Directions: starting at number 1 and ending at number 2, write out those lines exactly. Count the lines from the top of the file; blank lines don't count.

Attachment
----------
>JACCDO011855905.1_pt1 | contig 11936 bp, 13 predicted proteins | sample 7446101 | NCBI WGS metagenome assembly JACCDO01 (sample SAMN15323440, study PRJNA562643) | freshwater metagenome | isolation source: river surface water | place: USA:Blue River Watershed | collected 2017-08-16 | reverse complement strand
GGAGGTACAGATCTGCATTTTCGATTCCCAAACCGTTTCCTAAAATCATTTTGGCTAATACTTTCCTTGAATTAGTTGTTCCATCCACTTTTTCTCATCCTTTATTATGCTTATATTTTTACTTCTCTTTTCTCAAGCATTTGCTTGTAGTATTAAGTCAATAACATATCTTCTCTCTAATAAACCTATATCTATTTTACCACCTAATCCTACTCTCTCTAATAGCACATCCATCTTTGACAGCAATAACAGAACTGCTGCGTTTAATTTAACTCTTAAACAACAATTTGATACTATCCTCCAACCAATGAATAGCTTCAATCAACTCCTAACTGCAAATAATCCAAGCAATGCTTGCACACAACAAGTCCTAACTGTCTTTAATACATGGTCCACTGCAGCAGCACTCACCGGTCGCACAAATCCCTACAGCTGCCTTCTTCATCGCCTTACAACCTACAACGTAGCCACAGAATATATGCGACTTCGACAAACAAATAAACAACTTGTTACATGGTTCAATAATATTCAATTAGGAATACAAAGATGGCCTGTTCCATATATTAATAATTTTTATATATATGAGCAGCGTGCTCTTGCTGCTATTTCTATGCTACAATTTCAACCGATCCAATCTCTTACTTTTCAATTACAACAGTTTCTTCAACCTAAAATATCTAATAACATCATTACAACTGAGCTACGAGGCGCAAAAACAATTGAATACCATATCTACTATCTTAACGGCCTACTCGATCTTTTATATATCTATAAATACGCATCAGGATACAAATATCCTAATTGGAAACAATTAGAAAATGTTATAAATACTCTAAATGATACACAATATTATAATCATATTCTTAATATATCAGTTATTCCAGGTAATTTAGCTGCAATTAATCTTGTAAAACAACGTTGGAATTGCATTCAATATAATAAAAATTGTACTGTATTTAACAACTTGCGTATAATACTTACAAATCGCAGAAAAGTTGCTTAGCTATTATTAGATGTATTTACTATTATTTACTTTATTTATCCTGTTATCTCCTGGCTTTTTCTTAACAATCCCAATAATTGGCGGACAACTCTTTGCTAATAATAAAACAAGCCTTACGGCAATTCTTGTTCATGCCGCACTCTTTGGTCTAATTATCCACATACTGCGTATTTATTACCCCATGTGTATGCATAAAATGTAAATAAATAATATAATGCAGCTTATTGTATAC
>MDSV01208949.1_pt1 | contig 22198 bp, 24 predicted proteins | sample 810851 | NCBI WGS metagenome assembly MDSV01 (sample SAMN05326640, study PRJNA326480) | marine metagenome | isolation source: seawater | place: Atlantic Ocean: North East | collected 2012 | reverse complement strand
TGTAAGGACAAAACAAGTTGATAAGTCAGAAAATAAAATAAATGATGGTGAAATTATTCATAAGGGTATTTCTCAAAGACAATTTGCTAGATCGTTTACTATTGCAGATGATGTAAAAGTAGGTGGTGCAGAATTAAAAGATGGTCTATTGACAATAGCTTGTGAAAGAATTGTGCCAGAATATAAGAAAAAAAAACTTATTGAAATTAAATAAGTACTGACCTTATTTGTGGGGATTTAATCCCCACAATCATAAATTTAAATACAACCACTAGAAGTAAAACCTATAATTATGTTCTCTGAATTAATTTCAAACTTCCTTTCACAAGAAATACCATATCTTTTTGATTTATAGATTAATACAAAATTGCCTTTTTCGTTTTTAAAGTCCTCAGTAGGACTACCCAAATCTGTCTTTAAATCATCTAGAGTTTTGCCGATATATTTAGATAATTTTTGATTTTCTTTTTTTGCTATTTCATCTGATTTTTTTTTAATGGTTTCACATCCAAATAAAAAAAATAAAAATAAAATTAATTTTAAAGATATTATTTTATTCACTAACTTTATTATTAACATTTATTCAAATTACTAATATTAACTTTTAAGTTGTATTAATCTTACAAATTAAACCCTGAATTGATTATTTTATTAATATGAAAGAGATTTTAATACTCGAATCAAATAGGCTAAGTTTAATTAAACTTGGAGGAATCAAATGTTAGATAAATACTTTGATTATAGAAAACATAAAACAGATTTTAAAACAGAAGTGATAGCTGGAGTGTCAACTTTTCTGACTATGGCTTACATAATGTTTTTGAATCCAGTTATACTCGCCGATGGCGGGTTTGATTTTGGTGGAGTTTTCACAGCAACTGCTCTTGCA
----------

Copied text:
>JACCDO011855905.1_pt1 | contig 11936 bp, 13 predicted proteins | sample 7446101 | NCBI WGS metagenome assembly JACCDO01 (sample SAMN15323440, study PRJNA562643) | freshwater metagenome | isolation source: river surface water | place: USA:Blue River Watershed | collected 2017-08-16 | reverse complement strand
GGAGGTACAGATCTGCATTTTCGATTCCCAAACCGTTTCCTAAAATCATTTTGGCTAATACTTTCCTTGAATTAGTTGTTCCATCCACTTTTTCTCATCCTTTATTATGCTTATATTTTTACTTCTCTTTTCTCAAGCATTTGCTTGTAGTATTAAGTCAATAACATATCTTCTCTCTAATAAACCTATATCTATTTTACCACCTAATCCTACTCTCTCTAATAGCACATCCATCTTTGACAGCAATAACAGAACTGCTGCGTTTAATTTAACTCTTAAACAACAATTTGATACTATCCTCCAACCAATGAATAGCTTCAATCAACTCCTAACTGCAAATAATCCAAGCAATGCTTGCACACAACAAGTCCTAACTGTCTTTAATACATGGTCCACTGCAGCAGCACTCACCGGTCGCACAAATCCCTACAGCTGCCTTCTTCATCGCCTTACAACCTACAACGTAGCCACAGAATATATGCGACTTCGACAAACAAATAAACAACTTGTTACATGGTTCAATAATATTCAATTAGGAATACAAAGATGGCCTGTTCCATATATTAATAATTTTTATATATATGAGCAGCGTGCTCTTGCTGCTATTTCTATGCTACAATTTCAACCGATCCAATCTCTTACTTTTCAATTACAACAGTTTCTTCAACCTAAAATATCTAATAACATCATTACAACTGAGCTACGAGGCGCAAAAACAATTGAATACCATATCTACTATCTTAACGGCCTACTCGATCTTTTATATATCTATAAATACGCATCAGGATACAAATATCCTAATTGGAAACAATTAGAAAATGTTATAAATACTCTAAATGATACACAATATTATAATCATATTCTTAATATATCAGTTATTCCAGGTAATTTAGCTGCAATTAATCTTGTAAAACAACGTTGGAATTGCATTCAATATAATAAAAATTGTACTGTATTTAACAACTTGCGTATAATACTTACAAATCGCAGAAAAGTTGCTTAGCTATTATTAGATGTATTTACTATTATTTACTTTATTTATCCTGTTATCTCCTGGCTTTTTCTTAACAATCCCAATAATTGGCGGACAACTCTTTGCTAATAATAAAACAAGCCTTACGGCAATTCTTGTTCATGCCGCACTCTTTGGTCTAATTATCCACATACTGCGTATTTATTACCCCATGTGTATGCATAAAATGTAAATAAATAATATAATGCAGCTTATTGTATAC